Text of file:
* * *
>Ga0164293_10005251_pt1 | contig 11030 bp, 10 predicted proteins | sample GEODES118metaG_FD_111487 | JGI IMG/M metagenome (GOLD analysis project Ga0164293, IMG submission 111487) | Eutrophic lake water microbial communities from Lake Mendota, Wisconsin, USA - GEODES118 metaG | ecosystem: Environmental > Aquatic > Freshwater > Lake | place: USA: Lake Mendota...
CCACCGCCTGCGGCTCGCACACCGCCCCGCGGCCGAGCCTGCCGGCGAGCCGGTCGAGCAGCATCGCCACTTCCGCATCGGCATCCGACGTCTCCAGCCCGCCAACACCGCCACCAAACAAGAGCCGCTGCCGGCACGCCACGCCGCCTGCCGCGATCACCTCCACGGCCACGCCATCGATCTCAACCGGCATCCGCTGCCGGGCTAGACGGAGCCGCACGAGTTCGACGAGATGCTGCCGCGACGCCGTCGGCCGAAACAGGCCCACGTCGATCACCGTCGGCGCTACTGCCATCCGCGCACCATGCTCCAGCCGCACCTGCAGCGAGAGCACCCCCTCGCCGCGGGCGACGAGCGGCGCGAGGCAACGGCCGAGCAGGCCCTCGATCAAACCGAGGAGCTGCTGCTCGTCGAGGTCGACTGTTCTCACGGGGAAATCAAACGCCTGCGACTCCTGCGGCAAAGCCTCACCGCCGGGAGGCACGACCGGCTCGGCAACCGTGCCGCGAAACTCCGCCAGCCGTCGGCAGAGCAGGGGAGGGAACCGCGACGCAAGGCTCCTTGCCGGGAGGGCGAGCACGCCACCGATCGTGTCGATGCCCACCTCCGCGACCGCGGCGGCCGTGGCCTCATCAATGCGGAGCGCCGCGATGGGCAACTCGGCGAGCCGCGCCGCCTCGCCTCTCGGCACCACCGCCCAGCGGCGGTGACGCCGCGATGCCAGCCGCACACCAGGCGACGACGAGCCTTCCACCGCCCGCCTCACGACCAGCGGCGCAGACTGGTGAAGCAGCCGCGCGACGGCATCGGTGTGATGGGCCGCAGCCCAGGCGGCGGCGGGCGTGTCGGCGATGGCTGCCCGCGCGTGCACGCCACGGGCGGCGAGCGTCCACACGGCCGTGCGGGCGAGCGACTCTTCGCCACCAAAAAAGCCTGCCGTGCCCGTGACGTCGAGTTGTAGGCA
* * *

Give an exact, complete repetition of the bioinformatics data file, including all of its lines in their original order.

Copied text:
>Ga0164293_10005251_pt1 | contig 11030 bp, 10 predicted proteins | sample GEODES118metaG_FD_111487 | JGI IMG/M metagenome (GOLD analysis project Ga0164293, IMG submission 111487) | Eutrophic lake water microbial communities from Lake Mendota, Wisconsin, USA - GEODES118 metaG | ecosystem: Environmental > Aquatic > Freshwater > Lake | place: USA: Lake Mendota...
CCACCGCCTGCGGCTCGCACACCGCCCCGCGGCCGAGCCTGCCGGCGAGCCGGTCGAGCAGCATCGCCACTTCCGCATCGGCATCCGACGTCTCCAGCCCGCCAACACCGCCACCAAACAAGAGCCGCTGCCGGCACGCCACGCCGCCTGCCGCGATCACCTCCACGGCCACGCCATCGATCTCAACCGGCATCCGCTGCCGGGCTAGACGGAGCCGCACGAGTTCGACGAGATGCTGCCGCGACGCCGTCGGCCGAAACAGGCCCACGTCGATCACCGTCGGCGCTACTGCCATCCGCGCACCATGCTCCAGCCGCACCTGCAGCGAGAGCACCCCCTCGCCGCGGGCGACGAGCGGCGCGAGGCAACGGCCGAGCAGGCCCTCGATCAAACCGAGGAGCTGCTGCTCGTCGAGGTCGACTGTTCTCACGGGGAAATCAAACGCCTGCGACTCCTGCGGCAAAGCCTCACCGCCGGGAGGCACGACCGGCTCGGCAACCGTGCCGCGAAACTCCGCCAGCCGTCGGCAGAGCAGGGGAGGGAACCGCGACGCAAGGCTCCTTGCCGGGAGGGCGAGCACGCCACCGATCGTGTCGATGCCCACCTCCGCGACCGCGGCGGCCGTGGCCTCATCAATGCGGAGCGCCGCGATGGGCAACTCGGCGAGCCGCGCCGCCTCGCCTCTCGGCACCACCGCCCAGCGGCGGTGACGCCGCGATGCCAGCCGCACACCAGGCGACGACGAGCCTTCCACCGCCCGCCTCACGACCAGCGGCGCAGACTGGTGAAGCAGCCGCGCGACGGCATCGGTGTGATGGGCCGCAGCCCAGGCGGCGGCGGGCGTGTCGGCGATGGCTGCCCGCGCGTGCACGCCACGGGCGGCGAGCGTCCACACGGCCGTGCGGGCGAGCGACTCTTCGCCACCAAAAAAGCCTGCCGTGCCCGTGACGTCGAGTTGTAGGCA